Jerry Potter of Gouldsboro is a lifelong lobsterman.
The American Aquafarms proposal to put an immense salmon farm near Acadia National Park adds an ironic twist to the term NIMBY — not in my backyard. In this case it applies to the developer, not the opponents.
Whenever I describe to people the location of this industrial development in Frenchman Bay — or better yet, show them the site with the majesty of Cadillac Mountain and Acadia National Park in the background — their first reaction is always the same: What were they thinking? This is followed by, how could they possibly do this?
The short answer is, the developers came here to do what they couldn’t do back home in Norway. They couldn’t build this project in their own backyard, so they are trying to put it in our front yard — in a special place that attracts millions of visitors each year and makes a huge contribution to Maine’s tourism economy, not to mention the highly productive lobster fishing and mussel, kelp and oyster farming. I know, I’ve fished these waters for more than 50 years.
Norway has been salmon farming for a lot longer than we have, and it has very strict rules in place. Consider this: American Aquafarms is proposing to raise 66 million pounds of fish at two lease sites. In Norway, the maximum allowed biomass per company at any one site is about 10 million pounds. That means the American Aquafarms’ project would be at least three times the size allowed in Norway.
Stocking densities for sea pens in Norway and other countries are regulated to protect water quality. American Aquafarms is planning a density of 40 kilograms per cubic meter. In Norway, the maximum allowable density for standard (non-organic) leases is 25 kilograms per cubic meter. So the Maine project would have a 60 percent larger density than what is allowed there.
American Aquafarms leases in Maine would be for 20 years. In Norway, production limits can be adjusted annually, based on the health of the project.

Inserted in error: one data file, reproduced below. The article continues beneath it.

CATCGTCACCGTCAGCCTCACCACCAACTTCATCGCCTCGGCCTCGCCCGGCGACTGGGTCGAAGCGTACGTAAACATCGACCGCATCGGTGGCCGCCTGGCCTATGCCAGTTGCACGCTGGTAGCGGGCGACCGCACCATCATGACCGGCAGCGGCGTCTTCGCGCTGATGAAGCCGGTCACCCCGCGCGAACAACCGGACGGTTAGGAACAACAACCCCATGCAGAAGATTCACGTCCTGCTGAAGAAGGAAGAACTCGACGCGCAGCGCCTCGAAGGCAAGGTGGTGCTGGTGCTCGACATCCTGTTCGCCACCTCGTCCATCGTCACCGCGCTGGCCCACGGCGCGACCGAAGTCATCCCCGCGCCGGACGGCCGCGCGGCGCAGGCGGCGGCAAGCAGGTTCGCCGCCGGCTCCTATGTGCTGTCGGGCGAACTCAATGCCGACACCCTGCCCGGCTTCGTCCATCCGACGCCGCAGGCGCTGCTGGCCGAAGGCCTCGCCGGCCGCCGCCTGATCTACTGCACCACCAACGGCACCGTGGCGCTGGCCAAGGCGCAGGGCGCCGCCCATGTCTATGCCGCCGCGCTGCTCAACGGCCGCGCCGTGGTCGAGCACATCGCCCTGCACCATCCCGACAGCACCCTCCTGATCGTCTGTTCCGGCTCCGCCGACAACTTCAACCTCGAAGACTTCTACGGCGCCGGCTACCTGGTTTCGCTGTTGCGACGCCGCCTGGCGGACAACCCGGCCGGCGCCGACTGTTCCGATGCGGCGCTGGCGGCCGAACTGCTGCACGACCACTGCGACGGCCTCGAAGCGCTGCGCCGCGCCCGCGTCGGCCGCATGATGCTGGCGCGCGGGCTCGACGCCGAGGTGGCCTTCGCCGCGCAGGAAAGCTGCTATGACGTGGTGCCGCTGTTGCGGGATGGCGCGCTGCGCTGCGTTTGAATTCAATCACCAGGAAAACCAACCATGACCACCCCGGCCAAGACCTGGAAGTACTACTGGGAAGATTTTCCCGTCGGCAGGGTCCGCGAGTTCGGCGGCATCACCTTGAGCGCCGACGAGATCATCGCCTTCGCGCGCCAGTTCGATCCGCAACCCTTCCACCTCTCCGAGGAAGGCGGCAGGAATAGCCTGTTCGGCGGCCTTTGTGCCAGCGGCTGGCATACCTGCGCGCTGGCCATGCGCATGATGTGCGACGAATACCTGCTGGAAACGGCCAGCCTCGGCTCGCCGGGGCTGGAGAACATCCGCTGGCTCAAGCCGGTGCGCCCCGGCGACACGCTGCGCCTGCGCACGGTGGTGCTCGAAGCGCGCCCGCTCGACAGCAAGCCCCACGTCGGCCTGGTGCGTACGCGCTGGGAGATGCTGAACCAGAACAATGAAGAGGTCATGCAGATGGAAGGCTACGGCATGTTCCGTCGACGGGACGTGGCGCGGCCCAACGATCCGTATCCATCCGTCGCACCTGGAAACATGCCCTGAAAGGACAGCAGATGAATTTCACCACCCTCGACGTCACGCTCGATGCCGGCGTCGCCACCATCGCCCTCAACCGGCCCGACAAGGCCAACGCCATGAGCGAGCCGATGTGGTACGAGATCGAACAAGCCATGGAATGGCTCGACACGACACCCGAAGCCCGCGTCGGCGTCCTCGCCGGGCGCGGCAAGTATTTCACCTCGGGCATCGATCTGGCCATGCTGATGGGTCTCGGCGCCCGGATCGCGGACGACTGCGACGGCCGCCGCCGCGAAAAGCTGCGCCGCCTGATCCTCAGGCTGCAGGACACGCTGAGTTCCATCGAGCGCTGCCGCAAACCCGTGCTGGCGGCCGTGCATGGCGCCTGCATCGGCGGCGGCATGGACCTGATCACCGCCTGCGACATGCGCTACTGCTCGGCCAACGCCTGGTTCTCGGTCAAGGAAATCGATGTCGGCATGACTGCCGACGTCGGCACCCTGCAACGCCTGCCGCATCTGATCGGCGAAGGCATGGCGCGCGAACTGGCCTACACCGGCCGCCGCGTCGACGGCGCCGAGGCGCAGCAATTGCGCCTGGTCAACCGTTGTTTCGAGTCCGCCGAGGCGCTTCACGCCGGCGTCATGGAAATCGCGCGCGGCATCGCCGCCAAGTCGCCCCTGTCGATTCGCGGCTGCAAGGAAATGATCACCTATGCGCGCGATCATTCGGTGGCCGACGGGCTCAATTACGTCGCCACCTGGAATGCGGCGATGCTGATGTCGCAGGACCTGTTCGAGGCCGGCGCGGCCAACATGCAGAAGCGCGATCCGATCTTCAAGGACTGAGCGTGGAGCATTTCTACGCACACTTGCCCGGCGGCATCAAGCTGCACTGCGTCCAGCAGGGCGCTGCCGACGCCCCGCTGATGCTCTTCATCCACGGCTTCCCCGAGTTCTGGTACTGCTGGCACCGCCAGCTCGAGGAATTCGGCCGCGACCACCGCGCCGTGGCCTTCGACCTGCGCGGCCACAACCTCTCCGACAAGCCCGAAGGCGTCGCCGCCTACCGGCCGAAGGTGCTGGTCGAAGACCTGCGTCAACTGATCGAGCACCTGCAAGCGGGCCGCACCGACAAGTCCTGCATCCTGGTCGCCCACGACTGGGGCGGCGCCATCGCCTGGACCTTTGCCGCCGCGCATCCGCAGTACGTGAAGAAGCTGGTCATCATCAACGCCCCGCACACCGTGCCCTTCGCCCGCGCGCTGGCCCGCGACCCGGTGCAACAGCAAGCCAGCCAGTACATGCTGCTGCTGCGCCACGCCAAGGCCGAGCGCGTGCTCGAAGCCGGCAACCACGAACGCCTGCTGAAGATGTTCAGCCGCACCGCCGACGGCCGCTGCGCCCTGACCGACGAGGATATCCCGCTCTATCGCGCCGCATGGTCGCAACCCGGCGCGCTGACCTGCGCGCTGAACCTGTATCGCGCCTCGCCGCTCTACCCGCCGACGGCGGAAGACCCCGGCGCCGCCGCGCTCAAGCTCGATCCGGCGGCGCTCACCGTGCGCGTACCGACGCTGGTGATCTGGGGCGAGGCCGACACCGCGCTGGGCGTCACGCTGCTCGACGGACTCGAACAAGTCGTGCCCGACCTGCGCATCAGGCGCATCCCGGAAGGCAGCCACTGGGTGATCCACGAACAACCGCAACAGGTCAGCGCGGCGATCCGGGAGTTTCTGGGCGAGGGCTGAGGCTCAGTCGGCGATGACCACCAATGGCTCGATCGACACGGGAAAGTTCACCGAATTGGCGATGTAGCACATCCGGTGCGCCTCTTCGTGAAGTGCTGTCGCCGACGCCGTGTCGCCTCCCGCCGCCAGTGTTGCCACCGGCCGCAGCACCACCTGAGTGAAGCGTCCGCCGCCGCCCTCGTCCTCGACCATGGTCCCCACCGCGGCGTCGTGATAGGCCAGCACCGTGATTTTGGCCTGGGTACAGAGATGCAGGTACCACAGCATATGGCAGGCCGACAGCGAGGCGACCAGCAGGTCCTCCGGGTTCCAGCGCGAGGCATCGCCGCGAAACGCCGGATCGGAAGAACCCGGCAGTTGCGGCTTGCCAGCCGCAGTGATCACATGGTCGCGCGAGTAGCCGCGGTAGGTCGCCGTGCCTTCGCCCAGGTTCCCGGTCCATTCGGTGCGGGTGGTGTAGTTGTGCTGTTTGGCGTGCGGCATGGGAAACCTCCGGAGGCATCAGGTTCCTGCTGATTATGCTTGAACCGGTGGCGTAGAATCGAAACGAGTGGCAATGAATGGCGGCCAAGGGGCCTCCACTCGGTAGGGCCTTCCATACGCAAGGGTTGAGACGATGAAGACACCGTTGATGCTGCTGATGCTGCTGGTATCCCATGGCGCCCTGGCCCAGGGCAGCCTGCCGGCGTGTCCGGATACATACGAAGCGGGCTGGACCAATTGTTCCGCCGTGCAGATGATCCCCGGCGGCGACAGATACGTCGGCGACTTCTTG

Add in higher capital gains taxes and proposals for natural resource and biomass production taxes and Maine is the Wild West compared to Norway.
In the past few years, at least four large investor-backed companies have announced plans to raise huge amounts of fish in Maine, taking advantage of our cold, clean water and our day’s drive from lucrative East Coast markets. Three of the four large projects now under consideration are planning to raise fish on land, avoiding the problems of in-water pens like fish escape, disease, water pollution and obstructions to fishing and navigation.
American Aquafarms is the outlier. It is proposing to use 150-foot-diameter “semi-closed” pens — think traditional pens with a big bag underneath — that still have some of the downsides of industrial in-water fish farming.
It’s like saying “we’re going to build a coal-fired plant on the Maine coast but don’t worry, we’re using clean coal technology.” Well, sorry, it’s still coal and these are still sea-pens, and we shouldn’t want either.
While semi-closed pens have been used on a limited basis to raise small fish, no one has attempted to put so many of these pens — 30 — in such massive arrays or to use them to grow salmon to harvest size.
We can’t fall for this. We can’t be the guinea pig for unproven technologies. We can’t be the suckers who sell our pristine waters and bays for cheap, falling for the promise of a few new jobs while endangering the livelihoods of hard-working people that are already here. We can’t allow a company to do something here that it couldn’t do in its own country.
We’re better than this, and it’s time we stand up for all that is special about the Maine coast and say no. Not here. Not now. Not ever.